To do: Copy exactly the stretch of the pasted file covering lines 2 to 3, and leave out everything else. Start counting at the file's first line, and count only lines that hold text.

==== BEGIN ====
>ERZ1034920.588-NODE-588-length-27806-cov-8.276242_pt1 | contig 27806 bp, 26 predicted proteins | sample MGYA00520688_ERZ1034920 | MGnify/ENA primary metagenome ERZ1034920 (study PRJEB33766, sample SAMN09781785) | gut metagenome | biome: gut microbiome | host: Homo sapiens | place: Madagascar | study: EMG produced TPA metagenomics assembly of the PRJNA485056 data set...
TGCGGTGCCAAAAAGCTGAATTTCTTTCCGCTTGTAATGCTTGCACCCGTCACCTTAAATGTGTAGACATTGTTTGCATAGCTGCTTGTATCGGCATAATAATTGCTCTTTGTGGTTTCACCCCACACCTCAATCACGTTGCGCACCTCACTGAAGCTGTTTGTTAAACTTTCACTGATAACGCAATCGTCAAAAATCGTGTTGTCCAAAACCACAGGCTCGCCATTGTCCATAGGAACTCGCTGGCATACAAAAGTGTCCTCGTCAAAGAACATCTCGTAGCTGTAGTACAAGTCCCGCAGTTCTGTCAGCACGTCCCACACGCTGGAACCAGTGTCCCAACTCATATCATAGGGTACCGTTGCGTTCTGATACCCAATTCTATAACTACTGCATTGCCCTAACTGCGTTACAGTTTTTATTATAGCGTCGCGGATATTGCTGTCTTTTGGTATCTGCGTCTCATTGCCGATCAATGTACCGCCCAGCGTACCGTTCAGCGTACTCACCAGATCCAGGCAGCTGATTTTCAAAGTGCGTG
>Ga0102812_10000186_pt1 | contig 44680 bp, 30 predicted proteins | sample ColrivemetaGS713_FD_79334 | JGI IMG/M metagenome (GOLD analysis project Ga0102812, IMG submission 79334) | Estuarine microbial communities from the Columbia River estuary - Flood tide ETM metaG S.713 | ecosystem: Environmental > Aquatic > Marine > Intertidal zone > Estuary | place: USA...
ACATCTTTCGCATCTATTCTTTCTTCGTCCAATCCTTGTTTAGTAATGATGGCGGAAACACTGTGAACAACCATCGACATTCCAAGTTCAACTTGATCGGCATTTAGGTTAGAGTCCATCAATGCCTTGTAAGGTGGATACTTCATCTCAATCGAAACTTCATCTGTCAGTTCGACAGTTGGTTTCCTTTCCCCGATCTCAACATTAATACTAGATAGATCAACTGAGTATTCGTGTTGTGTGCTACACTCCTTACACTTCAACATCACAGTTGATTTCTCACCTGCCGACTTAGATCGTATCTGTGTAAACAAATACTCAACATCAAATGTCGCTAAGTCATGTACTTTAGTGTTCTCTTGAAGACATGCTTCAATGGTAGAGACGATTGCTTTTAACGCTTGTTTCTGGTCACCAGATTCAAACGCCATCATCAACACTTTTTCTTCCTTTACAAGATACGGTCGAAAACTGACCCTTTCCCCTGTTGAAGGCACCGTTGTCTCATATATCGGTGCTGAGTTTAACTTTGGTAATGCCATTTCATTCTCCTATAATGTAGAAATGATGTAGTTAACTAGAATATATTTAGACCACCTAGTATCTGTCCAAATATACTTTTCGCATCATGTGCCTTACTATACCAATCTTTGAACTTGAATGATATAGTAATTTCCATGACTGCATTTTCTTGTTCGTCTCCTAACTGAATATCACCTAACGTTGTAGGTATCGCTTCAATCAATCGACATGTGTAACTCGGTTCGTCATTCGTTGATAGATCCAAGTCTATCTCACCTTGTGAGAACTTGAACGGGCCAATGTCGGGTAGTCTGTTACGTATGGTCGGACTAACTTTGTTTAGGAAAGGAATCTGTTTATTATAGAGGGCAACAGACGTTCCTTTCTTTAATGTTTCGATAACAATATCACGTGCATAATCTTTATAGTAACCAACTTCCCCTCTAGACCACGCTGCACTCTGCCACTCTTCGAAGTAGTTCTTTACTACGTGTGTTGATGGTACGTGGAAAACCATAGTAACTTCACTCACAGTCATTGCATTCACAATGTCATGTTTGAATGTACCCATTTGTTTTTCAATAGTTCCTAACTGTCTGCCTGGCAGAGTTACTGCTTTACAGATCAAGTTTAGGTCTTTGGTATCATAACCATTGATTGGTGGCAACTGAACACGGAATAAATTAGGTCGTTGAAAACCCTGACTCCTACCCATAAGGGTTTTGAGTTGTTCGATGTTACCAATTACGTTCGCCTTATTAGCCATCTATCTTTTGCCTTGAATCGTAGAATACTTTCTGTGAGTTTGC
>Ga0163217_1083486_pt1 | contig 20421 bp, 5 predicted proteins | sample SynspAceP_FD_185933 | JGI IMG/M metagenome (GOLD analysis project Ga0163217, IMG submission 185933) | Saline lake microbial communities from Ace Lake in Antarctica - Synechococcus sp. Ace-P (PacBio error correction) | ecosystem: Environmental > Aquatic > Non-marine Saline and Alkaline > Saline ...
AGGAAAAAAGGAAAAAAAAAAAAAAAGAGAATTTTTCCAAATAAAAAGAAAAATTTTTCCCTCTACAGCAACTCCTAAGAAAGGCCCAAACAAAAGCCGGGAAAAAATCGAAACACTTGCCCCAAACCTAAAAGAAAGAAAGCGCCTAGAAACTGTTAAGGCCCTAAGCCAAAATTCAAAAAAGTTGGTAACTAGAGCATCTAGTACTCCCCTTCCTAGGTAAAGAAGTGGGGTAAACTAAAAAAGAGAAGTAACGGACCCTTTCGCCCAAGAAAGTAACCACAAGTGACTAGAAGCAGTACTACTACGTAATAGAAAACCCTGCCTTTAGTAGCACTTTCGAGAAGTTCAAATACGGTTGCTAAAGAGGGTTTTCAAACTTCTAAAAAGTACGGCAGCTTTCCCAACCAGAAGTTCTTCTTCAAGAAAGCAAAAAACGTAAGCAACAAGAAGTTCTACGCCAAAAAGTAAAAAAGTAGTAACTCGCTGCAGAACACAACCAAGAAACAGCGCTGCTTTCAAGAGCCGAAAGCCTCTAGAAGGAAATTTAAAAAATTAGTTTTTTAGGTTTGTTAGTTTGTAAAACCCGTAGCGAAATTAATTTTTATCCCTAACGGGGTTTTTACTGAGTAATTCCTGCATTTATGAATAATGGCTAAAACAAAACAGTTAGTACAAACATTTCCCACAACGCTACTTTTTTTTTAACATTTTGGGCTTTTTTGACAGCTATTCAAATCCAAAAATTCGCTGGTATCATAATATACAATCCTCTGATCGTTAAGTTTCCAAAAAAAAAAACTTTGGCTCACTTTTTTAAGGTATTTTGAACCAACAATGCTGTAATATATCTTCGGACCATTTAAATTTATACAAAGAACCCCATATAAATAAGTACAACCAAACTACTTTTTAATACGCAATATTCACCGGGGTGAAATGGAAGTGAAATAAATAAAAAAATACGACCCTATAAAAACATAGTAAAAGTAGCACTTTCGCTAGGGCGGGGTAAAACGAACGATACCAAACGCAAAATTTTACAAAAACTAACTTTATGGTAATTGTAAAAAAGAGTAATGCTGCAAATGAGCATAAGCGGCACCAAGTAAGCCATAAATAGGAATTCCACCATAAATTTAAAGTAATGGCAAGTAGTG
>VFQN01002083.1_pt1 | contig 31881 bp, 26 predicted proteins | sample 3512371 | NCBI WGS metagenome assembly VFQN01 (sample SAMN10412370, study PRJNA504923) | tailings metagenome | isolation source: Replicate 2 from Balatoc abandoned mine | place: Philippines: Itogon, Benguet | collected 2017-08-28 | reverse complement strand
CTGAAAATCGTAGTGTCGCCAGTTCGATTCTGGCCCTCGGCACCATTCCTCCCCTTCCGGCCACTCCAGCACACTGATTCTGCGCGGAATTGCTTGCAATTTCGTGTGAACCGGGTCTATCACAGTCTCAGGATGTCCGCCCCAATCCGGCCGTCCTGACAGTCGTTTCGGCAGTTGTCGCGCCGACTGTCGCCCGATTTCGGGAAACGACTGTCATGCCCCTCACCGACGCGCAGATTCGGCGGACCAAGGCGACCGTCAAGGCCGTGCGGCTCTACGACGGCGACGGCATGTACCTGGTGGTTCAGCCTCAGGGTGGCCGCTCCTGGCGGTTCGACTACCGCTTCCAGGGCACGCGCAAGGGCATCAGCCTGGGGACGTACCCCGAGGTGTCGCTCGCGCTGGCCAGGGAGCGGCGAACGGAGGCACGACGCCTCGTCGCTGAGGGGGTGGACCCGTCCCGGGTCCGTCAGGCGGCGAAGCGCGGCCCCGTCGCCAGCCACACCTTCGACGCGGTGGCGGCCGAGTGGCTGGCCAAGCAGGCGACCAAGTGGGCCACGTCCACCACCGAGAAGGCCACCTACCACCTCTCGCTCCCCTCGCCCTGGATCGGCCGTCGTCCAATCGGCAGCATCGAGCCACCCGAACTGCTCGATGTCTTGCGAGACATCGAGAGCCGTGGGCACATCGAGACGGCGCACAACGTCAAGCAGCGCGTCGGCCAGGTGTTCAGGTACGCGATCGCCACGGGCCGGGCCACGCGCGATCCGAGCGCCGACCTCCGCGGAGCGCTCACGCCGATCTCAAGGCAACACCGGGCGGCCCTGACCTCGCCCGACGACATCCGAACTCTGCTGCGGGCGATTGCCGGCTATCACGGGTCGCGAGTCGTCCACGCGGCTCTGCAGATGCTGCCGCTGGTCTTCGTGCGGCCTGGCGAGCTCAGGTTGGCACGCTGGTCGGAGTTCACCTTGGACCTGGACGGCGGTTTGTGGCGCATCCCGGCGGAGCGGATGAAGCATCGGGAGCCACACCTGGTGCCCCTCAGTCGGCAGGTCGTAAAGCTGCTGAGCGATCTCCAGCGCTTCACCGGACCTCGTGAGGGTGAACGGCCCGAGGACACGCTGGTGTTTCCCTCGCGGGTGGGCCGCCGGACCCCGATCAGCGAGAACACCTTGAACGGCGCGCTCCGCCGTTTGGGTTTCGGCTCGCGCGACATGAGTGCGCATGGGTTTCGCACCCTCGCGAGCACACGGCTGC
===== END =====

TGCGGTGCCAAAAAGCTGAATTTCTTTCCGCTTGTAATGCTTGCACCCGTCACCTTAAATGTGTAGACATTGTTTGCATAGCTGCTTGTATCGGCATAATAATTGCTCTTTGTGGTTTCACCCCACACCTCAATCACGTTGCGCACCTCACTGAAGCTGTTTGTTAAACTTTCACTGATAACGCAATCGTCAAAAATCGTGTTGTCCAAAACCACAGGCTCGCCATTGTCCATAGGAACTCGCTGGCATACAAAAGTGTCCTCGTCAAAGAACATCTCGTAGCTGTAGTACAAGTCCCGCAGTTCTGTCAGCACGTCCCACACGCTGGAACCAGTGTCCCAACTCATATCATAGGGTACCGTTGCGTTCTGATACCCAATTCTATAACTACTGCATTGCCCTAACTGCGTTACAGTTTTTATTATAGCGTCGCGGATATTGCTGTCTTTTGGTATCTGCGTCTCATTGCCGATCAATGTACCGCCCAGCGTACCGTTCAGCGTACTCACCAGATCCAGGCAGCTGATTTTCAAAGTGCGTG
>Ga0102812_10000186_pt1 | contig 44680 bp, 30 predicted proteins | sample ColrivemetaGS713_FD_79334 | JGI IMG/M metagenome (GOLD analysis project Ga0102812, IMG submission 79334) | Estuarine microbial communities from the Columbia River estuary - Flood tide ETM metaG S.713 | ecosystem: Environmental > Aquatic > Marine > Intertidal zone > Estuary | place: USA...